Fed notes from calvin - The Federalist Papers#1 Federalist...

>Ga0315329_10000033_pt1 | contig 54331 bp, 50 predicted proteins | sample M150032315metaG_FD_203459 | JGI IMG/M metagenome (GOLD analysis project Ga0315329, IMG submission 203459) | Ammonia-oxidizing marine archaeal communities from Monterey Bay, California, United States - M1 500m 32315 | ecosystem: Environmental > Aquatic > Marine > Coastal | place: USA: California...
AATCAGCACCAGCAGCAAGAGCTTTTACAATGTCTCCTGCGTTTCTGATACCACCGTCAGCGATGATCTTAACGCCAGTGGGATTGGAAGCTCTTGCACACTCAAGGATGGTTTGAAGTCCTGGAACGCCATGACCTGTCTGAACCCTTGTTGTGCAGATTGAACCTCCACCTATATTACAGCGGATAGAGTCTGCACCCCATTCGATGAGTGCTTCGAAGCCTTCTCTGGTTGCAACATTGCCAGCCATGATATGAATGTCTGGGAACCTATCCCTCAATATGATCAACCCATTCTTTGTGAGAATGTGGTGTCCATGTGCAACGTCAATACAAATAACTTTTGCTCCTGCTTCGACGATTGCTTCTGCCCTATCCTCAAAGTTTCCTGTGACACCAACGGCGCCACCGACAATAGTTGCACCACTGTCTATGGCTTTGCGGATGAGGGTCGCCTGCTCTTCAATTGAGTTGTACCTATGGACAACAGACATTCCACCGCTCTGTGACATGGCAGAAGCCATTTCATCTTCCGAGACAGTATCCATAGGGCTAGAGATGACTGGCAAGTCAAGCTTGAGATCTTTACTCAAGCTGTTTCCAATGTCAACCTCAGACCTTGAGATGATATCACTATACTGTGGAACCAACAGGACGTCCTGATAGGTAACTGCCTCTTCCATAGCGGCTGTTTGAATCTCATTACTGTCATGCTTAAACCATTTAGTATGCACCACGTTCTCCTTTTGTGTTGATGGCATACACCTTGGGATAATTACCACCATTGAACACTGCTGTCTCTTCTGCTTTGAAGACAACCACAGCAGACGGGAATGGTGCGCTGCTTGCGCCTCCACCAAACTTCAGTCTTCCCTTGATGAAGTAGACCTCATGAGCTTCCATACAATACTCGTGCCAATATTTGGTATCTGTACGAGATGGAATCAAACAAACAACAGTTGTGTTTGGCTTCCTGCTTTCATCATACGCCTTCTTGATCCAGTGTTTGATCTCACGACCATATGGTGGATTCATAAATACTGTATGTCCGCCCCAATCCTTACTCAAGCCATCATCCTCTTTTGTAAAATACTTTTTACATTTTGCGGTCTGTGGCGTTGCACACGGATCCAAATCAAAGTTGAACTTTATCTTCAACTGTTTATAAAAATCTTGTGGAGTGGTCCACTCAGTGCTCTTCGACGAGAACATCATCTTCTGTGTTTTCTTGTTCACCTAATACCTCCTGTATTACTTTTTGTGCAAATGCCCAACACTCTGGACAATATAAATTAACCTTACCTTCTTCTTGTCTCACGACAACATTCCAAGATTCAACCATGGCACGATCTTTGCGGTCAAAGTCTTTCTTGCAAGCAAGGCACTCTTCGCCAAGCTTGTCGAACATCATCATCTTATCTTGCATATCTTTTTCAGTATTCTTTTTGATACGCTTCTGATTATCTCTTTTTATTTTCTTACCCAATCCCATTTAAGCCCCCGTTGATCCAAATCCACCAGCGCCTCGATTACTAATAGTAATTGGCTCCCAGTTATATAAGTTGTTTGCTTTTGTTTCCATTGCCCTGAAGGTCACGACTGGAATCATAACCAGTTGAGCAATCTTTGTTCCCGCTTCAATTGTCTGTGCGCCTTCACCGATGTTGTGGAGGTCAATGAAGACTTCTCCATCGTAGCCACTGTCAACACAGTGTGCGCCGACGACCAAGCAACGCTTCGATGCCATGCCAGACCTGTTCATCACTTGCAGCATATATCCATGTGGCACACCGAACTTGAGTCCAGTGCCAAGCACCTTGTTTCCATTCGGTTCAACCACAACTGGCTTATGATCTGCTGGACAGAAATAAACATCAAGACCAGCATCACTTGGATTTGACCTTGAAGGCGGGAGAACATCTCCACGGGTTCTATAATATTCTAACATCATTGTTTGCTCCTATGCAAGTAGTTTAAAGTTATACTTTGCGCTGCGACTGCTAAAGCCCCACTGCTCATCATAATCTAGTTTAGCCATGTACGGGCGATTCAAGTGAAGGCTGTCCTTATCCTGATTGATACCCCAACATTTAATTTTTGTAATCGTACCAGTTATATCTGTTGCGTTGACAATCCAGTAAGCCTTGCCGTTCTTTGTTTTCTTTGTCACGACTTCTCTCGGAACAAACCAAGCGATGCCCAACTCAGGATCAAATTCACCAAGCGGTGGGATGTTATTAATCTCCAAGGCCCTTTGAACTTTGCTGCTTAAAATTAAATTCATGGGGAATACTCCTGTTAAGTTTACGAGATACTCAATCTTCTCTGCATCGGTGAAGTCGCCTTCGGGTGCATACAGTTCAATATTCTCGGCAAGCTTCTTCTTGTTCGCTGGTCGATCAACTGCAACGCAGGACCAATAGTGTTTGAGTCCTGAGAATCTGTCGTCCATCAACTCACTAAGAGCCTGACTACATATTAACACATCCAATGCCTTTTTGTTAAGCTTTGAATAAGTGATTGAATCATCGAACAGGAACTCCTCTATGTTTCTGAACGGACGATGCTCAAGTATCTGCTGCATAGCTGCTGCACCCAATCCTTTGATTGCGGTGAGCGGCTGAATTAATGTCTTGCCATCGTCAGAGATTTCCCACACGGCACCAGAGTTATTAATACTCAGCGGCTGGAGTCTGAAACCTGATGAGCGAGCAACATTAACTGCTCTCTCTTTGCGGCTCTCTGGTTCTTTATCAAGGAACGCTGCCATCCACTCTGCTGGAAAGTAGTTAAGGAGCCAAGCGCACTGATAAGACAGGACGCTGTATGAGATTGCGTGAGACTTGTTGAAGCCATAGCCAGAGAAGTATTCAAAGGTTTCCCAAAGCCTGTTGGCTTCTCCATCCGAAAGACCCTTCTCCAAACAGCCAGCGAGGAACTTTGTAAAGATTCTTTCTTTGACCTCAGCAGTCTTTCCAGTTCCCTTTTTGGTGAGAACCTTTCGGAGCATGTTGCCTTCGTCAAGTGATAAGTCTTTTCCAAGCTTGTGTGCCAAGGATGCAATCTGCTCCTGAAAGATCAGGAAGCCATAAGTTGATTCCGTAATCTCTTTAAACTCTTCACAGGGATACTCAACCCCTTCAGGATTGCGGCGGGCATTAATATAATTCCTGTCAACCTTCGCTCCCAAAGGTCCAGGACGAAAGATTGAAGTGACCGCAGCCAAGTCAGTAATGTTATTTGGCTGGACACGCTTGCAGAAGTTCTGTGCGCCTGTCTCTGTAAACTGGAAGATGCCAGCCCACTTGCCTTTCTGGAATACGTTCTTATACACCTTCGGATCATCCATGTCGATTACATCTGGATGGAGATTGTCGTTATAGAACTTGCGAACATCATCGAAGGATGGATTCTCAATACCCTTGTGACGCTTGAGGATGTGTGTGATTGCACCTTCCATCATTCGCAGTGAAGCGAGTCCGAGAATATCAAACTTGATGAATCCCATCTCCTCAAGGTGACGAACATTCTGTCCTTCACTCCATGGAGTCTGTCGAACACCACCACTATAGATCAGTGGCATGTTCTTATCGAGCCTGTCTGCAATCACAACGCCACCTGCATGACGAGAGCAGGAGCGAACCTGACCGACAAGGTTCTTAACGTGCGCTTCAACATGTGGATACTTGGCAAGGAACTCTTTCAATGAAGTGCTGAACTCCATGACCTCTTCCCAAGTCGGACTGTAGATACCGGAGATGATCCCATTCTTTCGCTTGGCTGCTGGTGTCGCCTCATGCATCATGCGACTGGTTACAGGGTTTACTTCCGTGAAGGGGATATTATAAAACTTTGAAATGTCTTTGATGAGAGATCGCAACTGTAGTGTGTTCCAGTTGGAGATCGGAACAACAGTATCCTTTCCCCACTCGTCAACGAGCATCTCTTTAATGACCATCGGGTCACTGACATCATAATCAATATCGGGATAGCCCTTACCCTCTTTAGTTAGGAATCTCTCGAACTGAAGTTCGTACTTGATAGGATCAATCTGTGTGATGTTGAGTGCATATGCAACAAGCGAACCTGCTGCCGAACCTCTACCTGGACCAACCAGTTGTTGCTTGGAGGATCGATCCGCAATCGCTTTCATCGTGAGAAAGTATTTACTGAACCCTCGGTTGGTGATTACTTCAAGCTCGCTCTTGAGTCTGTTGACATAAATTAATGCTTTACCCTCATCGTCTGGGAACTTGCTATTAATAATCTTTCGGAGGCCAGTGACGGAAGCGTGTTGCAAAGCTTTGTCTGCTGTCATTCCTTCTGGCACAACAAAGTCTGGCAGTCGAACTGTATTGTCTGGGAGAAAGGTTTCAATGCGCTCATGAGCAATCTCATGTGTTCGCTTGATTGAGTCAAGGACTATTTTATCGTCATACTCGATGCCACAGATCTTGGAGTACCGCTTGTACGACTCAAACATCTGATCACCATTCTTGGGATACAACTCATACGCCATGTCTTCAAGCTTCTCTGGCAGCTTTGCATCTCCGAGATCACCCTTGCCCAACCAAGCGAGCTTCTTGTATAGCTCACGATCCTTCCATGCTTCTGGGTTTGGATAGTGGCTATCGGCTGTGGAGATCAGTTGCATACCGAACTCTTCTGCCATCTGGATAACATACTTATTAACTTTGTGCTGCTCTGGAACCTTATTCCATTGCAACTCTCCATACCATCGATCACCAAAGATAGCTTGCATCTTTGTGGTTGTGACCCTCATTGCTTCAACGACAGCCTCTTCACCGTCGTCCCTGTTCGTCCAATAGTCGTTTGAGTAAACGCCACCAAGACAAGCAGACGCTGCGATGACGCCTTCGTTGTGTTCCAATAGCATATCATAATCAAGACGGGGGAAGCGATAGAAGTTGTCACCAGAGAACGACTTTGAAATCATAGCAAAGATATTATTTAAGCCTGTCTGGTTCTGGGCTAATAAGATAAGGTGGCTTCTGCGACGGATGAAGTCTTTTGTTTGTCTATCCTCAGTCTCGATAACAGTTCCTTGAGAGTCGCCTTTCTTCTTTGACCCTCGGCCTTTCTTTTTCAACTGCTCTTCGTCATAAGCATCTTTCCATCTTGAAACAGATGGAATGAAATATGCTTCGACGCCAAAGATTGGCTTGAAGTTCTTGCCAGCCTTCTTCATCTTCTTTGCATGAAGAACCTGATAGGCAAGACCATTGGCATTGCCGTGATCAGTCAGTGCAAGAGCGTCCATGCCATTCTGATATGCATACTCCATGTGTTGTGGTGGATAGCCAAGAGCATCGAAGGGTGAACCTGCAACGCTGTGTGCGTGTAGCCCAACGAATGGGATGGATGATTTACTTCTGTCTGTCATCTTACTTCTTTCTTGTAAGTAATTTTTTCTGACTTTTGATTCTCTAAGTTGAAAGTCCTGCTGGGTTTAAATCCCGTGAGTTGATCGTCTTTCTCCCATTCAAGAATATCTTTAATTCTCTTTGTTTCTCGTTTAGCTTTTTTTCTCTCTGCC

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The Federalist Papers #1: Federalist No. 1 is essentially a preface to the series, laying out in broad strokes the major points that the authors hope to demonstrate - that the Articles of Confederation should be disposed of, and that the proposed new Constitution is so written as to properly distribute the powers of government to the greatest benefit of the governed. #9: A major aspect of Federalist No. 9 is Hamilton's response to the common Anti- Federalist argument based on the theories of Montesquieu , who wrote famously in his The Spirit of the Laws that "it is natural to a republic to have only a small territory, otherwise it cannot long subsist." The Anti-Federalist took his arguments to mean that the federal Union was bound to fail. Hamilton responded that if Montesquieu were taken literally, then since he was thinking of dimensions far smaller even than those of the states, the Americans would have to split themselves into "an infinity of little, jealous, clashing tumultuous commonwealths." More seriously, Hamilton contends that the confederated federal system described in the proposed Constitution would not suffer as Montesquieu predicted simply due to its confederated rather than centralized design. #10: No. 10 addresses the question of how to guard against " factions ," groups of citizens with interests contrary to the rights of others or the interests of the whole community. In today's discourse the term special interest often carries the same connotation. Madison argued that a strong, large republic would be a better guard against those dangers than smaller republics—for instance, the individual states. Opponents of the Constitution offered counterarguments to his position, which were substantially derived from the commentary of Montesquieu on this subject. Federalist No. 10 continues a theme begun in Federalist No. 9 ; it is titled, "The Same Subject Continued: The Union as a Safeguard Against Domestic Faction and Insurrection." The whole series is cited by scholars and jurists as an authoritative interpretation and explication of the meaning of the Constitution. Jurists have frequently
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